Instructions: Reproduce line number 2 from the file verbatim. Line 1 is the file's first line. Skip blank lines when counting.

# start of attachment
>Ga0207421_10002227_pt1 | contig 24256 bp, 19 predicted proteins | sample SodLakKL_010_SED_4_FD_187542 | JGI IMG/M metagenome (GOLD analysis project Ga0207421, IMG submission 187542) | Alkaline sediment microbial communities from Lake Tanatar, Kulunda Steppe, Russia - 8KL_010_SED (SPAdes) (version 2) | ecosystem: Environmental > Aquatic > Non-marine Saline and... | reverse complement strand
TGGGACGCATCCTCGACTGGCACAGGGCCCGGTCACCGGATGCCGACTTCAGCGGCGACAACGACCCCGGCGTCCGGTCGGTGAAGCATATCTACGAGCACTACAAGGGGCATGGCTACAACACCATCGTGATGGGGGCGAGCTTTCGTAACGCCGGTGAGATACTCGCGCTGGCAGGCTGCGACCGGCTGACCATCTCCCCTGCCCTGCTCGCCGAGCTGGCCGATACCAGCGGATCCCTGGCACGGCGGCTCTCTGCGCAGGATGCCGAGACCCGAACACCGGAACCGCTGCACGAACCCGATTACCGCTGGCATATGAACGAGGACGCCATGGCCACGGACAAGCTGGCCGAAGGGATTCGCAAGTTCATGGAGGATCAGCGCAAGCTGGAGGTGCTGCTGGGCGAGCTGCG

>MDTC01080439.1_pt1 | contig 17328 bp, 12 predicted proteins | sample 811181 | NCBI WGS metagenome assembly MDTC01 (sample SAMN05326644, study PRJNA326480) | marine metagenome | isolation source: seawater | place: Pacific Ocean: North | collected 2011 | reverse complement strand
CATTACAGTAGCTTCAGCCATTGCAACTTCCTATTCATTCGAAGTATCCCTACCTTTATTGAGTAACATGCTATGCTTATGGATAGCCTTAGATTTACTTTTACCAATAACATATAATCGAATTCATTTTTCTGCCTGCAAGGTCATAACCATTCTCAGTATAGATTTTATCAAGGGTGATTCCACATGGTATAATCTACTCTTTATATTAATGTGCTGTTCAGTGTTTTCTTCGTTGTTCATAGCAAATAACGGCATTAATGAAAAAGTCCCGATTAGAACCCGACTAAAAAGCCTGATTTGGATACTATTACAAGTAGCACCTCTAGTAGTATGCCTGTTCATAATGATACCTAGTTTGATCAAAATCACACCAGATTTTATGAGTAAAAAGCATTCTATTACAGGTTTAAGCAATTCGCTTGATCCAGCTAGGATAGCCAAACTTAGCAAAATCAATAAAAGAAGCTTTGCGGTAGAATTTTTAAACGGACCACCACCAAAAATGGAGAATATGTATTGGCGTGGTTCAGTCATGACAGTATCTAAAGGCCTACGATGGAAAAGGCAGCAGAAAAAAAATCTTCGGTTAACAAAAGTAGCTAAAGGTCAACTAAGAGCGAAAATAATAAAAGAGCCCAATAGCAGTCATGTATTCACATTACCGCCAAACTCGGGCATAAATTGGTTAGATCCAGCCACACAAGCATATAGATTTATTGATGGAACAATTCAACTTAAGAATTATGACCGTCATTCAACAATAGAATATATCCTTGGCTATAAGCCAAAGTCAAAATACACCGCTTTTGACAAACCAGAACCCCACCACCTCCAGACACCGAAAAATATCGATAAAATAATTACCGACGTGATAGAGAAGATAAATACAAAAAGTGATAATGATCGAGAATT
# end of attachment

TGGGACGCATCCTCGACTGGCACAGGGCCCGGTCACCGGATGCCGACTTCAGCGGCGACAACGACCCCGGCGTCCGGTCGGTGAAGCATATCTACGAGCACTACAAGGGGCATGGCTACAACACCATCGTGATGGGGGCGAGCTTTCGTAACGCCGGTGAGATACTCGCGCTGGCAGGCTGCGACCGGCTGACCATCTCCCCTGCCCTGCTCGCCGAGCTGGCCGATACCAGCGGATCCCTGGCACGGCGGCTCTCTGCGCAGGATGCCGAGACCCGAACACCGGAACCGCTGCACGAACCCGATTACCGCTGGCATATGAACGAGGACGCCATGGCCACGGACAAGCTGGCCGAAGGGATTCGCAAGTTCATGGAGGATCAGCGCAAGCTGGAGGTGCTGCTGGGCGAGCTGCG